I've mentioned previously what a pretty drive to work I have through the mountains.  I tried today to take some photos while I was driving so you could see the changing leaves. The photos, of course, don't really do the colors justice, but you get the idea of the beauty that surrounds us in Southwest Virginia.


Monday, October 10, 2011

Harvesting the Crops

If you've been following my blog, you know that I planted some vegetables this summer: cherry tomatoes, beef steak tomatoes, yellow peppers, and pickling cucumbers. Actually, just one plant of each - I wouldn't know what to do with too many vegetables!  I've harvested 2 oddly-shaped cucumbers, 2 little green peppers that fell off when my planter tipped over, a few cherry tomatoes here and there, and 4 beef steak tomatoes that I've turned into spaghetti sauce (with the 2 green peppers). 


Yesterday, I was watering the plants so that the tomatoes will continue to grow and ripen, when I found 14 ripe red cherry tomatoes!  They were hiding amongst the leaves so I didn't know they were there. Nice surprise. I had them for lunch today. Yummm.

Friday, October 7, 2011

Missing a Beat

When I'm working at home, I love to listen to classical music.  Listening to the depth and variety of the music makes me more creative.  I don't have words distracting me, just the beauty of the woodwinds, the brass, the strings, the percussion.  Those combined sounds are thought-provoking and energizing to me.

I'm also a musician.  I've played the clarinet since I was introduced to it in my 4th grade music class.  I've played classical music, marches, Christmas carols, swing, and all types of music in between in school, college, and now in the local community band.  That may be one of the reasons I so appreciate classical music.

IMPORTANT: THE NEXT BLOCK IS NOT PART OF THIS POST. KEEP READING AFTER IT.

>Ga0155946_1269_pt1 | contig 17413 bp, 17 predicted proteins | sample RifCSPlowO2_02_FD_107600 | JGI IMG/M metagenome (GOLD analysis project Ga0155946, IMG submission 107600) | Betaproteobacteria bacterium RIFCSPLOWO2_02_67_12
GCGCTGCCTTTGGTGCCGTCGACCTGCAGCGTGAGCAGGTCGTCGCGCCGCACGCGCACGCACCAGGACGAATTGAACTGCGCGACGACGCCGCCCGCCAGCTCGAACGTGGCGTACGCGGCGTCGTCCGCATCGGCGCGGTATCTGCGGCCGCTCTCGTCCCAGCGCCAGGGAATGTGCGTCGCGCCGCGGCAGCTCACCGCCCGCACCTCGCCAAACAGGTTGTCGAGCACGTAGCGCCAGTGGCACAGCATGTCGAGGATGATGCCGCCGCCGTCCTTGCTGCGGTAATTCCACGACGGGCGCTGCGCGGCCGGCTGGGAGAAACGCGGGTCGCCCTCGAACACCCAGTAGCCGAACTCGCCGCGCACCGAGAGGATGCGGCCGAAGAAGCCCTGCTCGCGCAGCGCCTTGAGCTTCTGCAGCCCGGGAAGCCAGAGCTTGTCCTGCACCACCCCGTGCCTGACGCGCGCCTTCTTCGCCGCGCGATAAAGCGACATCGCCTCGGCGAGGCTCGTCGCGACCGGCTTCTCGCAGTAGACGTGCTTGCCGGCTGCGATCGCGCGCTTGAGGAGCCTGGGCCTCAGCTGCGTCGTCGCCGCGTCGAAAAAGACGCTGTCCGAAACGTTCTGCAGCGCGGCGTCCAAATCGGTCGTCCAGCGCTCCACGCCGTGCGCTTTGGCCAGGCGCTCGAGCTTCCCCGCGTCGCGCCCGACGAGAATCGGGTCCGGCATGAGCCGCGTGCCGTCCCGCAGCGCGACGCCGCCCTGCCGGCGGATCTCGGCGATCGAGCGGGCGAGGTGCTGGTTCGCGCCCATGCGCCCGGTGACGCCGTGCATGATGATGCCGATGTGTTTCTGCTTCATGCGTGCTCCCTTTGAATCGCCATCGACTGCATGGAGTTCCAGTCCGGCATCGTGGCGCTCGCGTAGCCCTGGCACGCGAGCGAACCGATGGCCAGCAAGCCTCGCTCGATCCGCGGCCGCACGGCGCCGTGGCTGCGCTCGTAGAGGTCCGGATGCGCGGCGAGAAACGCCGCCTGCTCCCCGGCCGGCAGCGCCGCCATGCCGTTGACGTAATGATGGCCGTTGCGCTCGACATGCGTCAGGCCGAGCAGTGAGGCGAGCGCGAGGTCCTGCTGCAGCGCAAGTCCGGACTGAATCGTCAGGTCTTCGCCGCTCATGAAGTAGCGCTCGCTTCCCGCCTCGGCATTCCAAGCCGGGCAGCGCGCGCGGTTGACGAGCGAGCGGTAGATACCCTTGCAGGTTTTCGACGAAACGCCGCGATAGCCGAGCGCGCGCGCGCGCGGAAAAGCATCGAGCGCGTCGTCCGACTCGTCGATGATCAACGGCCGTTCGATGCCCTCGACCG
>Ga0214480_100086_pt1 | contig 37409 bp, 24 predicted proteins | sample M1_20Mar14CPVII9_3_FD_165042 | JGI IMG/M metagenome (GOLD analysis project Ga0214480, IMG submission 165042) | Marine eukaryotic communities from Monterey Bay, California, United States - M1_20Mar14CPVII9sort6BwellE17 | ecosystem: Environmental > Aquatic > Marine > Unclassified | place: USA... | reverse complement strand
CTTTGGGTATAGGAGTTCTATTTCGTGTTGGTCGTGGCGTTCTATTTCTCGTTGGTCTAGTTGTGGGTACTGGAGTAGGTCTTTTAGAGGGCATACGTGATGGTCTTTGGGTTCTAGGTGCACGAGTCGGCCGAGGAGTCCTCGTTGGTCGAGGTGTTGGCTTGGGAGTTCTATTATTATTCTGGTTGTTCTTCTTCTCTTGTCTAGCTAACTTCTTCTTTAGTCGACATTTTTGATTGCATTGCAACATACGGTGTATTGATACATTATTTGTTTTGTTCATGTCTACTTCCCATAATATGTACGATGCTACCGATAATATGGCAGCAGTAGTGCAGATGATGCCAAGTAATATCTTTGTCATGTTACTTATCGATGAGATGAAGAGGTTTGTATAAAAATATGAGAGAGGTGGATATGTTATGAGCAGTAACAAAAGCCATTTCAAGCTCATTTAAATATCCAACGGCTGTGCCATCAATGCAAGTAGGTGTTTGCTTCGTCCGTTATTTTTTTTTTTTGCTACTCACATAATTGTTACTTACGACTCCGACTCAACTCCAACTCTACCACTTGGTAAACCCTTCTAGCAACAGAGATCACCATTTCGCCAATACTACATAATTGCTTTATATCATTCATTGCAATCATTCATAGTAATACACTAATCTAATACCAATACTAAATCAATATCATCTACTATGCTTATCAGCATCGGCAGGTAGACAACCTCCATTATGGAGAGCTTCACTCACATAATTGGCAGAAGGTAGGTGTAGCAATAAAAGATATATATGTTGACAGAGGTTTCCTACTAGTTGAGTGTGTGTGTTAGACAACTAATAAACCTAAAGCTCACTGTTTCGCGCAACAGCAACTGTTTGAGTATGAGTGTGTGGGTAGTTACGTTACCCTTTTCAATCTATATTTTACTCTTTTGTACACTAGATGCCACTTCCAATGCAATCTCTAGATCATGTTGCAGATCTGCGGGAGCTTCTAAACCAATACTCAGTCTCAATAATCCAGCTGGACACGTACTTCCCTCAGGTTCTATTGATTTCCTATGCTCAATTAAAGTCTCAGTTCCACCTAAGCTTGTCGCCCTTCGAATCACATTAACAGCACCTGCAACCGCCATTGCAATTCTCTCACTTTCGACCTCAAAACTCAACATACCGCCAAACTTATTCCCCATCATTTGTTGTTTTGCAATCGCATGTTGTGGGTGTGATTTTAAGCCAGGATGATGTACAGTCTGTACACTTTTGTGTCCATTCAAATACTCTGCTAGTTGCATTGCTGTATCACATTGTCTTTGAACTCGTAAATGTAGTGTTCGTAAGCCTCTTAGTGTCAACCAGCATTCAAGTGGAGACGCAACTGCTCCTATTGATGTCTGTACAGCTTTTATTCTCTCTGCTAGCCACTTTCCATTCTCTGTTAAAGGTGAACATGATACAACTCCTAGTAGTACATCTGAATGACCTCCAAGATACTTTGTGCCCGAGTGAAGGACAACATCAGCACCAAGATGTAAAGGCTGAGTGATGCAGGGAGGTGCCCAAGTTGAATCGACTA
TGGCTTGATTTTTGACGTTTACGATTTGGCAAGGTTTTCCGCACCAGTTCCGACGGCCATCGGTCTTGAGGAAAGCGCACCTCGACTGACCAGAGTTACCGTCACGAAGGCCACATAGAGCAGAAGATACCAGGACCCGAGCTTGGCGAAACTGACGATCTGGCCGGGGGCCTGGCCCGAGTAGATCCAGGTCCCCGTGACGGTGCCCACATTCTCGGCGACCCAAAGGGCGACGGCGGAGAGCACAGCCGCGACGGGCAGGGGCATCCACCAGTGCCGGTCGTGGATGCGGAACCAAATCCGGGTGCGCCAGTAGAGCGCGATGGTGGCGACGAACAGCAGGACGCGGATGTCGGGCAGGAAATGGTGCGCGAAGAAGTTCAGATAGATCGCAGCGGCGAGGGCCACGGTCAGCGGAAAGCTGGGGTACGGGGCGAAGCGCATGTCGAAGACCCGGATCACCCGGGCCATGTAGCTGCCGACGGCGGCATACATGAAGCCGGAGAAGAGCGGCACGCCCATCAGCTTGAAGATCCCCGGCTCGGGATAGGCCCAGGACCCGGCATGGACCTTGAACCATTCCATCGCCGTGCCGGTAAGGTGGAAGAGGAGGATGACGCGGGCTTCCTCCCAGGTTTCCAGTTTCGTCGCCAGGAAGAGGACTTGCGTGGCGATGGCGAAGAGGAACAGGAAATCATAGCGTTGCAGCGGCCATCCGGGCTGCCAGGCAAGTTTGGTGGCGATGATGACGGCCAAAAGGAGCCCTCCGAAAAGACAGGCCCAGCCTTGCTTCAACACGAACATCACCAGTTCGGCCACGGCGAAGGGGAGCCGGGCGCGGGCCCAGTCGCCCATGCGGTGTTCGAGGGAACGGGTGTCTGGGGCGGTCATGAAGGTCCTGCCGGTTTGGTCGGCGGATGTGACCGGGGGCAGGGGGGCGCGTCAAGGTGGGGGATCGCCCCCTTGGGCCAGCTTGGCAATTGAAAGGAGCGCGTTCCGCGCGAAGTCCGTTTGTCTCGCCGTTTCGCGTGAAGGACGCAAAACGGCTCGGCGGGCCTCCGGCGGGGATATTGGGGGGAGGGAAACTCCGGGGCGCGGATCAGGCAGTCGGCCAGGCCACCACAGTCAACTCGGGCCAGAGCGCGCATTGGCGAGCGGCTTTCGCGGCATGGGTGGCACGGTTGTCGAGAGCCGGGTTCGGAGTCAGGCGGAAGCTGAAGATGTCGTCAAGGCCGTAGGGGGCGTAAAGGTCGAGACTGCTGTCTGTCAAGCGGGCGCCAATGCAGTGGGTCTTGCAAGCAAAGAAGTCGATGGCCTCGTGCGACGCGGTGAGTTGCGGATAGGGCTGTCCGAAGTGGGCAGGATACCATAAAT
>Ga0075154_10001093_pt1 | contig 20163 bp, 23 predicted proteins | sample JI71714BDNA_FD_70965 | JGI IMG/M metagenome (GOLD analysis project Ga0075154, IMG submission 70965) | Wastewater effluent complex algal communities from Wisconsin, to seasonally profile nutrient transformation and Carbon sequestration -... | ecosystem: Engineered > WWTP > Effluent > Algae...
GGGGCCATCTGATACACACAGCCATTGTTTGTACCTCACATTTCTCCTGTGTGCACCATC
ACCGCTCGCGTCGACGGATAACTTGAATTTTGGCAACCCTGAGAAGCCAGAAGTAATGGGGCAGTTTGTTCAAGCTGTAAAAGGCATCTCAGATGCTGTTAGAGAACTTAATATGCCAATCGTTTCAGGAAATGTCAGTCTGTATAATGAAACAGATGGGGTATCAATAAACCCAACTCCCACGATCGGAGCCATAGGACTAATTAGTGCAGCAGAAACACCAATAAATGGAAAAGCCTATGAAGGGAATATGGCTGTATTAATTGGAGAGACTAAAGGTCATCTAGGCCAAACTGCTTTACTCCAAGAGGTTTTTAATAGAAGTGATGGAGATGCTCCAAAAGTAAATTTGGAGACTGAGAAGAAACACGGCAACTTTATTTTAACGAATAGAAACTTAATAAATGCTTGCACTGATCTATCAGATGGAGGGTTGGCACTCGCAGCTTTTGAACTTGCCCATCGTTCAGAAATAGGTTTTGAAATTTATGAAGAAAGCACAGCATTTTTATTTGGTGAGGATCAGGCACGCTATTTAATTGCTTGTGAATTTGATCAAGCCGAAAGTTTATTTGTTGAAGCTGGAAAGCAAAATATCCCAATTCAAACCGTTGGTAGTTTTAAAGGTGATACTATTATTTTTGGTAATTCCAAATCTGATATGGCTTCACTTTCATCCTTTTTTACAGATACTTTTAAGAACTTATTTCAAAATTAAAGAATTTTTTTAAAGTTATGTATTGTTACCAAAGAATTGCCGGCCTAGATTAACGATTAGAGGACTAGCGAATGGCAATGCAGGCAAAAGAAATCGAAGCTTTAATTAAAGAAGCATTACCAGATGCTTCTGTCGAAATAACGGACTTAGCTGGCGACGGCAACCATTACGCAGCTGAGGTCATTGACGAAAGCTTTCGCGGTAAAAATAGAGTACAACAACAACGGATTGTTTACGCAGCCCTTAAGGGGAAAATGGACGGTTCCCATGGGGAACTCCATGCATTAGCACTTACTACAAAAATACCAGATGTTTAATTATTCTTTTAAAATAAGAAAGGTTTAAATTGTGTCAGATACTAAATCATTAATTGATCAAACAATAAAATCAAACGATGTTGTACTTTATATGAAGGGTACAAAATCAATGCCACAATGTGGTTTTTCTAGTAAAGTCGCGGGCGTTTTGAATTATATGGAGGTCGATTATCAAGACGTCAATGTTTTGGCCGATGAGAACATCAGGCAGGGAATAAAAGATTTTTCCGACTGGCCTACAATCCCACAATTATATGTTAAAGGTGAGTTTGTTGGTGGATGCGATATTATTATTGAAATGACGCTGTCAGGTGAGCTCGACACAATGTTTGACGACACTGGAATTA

I listen to our local NPR station, WVTF, during the day and know the daytime classical DJs personally - both are also in the local community band.  Today though, listening to the station is painful rather than energizing.  Seth Williamson, the host of Morning Classics, passed away this morning after surgery.  His voice, love of classical music, and way of poetically describing his surroundings and environment were something I had grown to enjoy in the mornings.  In the community band, he usually played the euphonium or one of its cousins, and was extremely accomplished.  I could always tell if he was there by the strength of the section.  He enjoyed exploring Southwest Virginia, looking for out of the way places and migrating birds, and then providing a short poetic synopsis on the radio.  He was a huge presence in the music world in Southwest Virginia and will be greatly missed.

Maybe its my imagination, but the classical music seems melancholy today, like we're missing a beat.  My heart goes out to his family, friends, fellow musicians, and co-workers at WVTF.     



Monday, October 3, 2011

The Jury is In

A month or so ago (was it really that long?) I posted about preparing some of my linocuts for the jury at Heartwood, a new artisan center in my area.  Well, the jury is in and they accepted 2 of my framed prints!  It is particularly exciting because they purchase the items they accept rather than just putting them on consignment.  That means they try to be sure something will sell before they purchase it - hence the jurying process.

 
They also provided comments so that I can improve my work and my chances of having all 5 pieces accepted the next time I submit items for their jury: "Lovely/Work on having more in your design, rather than a single object/Sweet/wonderful minimal feeling, and beautifully matted and framed."  I'm thrilled to have professional affirmation of my work! 


(These signed and numbered linoleum block prints are also available unframed at my Etsy shop - just click on the images above!)